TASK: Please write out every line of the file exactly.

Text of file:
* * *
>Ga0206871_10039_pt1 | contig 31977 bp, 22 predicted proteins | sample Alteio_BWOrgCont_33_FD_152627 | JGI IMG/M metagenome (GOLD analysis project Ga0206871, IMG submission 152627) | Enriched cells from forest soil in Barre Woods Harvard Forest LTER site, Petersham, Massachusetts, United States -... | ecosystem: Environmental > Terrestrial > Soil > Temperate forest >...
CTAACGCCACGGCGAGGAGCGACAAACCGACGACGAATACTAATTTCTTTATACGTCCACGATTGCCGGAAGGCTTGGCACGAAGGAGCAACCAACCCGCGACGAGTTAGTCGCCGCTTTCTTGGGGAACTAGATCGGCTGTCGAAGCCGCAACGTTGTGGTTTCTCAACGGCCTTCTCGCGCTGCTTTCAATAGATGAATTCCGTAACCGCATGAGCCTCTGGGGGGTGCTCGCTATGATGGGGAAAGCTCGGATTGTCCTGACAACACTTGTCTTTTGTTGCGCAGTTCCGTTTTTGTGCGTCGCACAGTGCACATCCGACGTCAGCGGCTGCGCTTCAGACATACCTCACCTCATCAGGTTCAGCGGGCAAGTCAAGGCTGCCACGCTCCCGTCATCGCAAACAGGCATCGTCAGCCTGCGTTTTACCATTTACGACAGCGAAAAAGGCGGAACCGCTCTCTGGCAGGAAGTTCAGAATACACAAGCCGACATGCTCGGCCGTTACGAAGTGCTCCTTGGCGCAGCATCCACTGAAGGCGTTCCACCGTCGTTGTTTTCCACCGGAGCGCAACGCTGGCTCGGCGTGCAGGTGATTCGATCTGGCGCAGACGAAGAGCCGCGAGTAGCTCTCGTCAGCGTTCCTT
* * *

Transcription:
>Ga0206871_10039_pt1 | contig 31977 bp, 22 predicted proteins | sample Alteio_BWOrgCont_33_FD_152627 | JGI IMG/M metagenome (GOLD analysis project Ga0206871, IMG submission 152627) | Enriched cells from forest soil in Barre Woods Harvard Forest LTER site, Petersham, Massachusetts, United States -... | ecosystem: Environmental > Terrestrial > Soil > Temperate forest >...
CTAACGCCACGGCGAGGAGCGACAAACCGACGACGAATACTAATTTCTTTATACGTCCACGATTGCCGGAAGGCTTGGCACGAAGGAGCAACCAACCCGCGACGAGTTAGTCGCCGCTTTCTTGGGGAACTAGATCGGCTGTCGAAGCCGCAACGTTGTGGTTTCTCAACGGCCTTCTCGCGCTGCTTTCAATAGATGAATTCCGTAACCGCATGAGCCTCTGGGGGGTGCTCGCTATGATGGGGAAAGCTCGGATTGTCCTGACAACACTTGTCTTTTGTTGCGCAGTTCCGTTTTTGTGCGTCGCACAGTGCACATCCGACGTCAGCGGCTGCGCTTCAGACATACCTCACCTCATCAGGTTCAGCGGGCAAGTCAAGGCTGCCACGCTCCCGTCATCGCAAACAGGCATCGTCAGCCTGCGTTTTACCATTTACGACAGCGAAAAAGGCGGAACCGCTCTCTGGCAGGAAGTTCAGAATACACAAGCCGACATGCTCGGCCGTTACGAAGTGCTCCTTGGCGCAGCATCCACTGAAGGCGTTCCACCGTCGTTGTTTTCCACCGGAGCGCAACGCTGGCTCGGCGTGCAGGTGATTCGATCTGGCGCAGACGAAGAGCCGCGAGTAGCTCTCGTCAGCGTTCCTT